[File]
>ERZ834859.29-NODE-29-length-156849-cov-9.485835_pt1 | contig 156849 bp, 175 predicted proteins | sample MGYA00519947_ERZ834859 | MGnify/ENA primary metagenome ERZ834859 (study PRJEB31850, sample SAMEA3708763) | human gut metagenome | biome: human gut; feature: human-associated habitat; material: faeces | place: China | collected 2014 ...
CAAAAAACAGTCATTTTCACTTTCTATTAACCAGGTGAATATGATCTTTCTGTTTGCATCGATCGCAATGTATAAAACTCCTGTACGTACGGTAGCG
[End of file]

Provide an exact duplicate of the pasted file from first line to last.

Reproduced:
>ERZ834859.29-NODE-29-length-156849-cov-9.485835_pt1 | contig 156849 bp, 175 predicted proteins | sample MGYA00519947_ERZ834859 | MGnify/ENA primary metagenome ERZ834859 (study PRJEB31850, sample SAMEA3708763) | human gut metagenome | biome: human gut; feature: human-associated habitat; material: faeces | place: China | collected 2014 ...
CAAAAAACAGTCATTTTCACTTTCTATTAACCAGGTGAATATGATCTTTCTGTTTGCATCGATCGCAATGTATAAAACTCCTGTACGTACGGTAGCG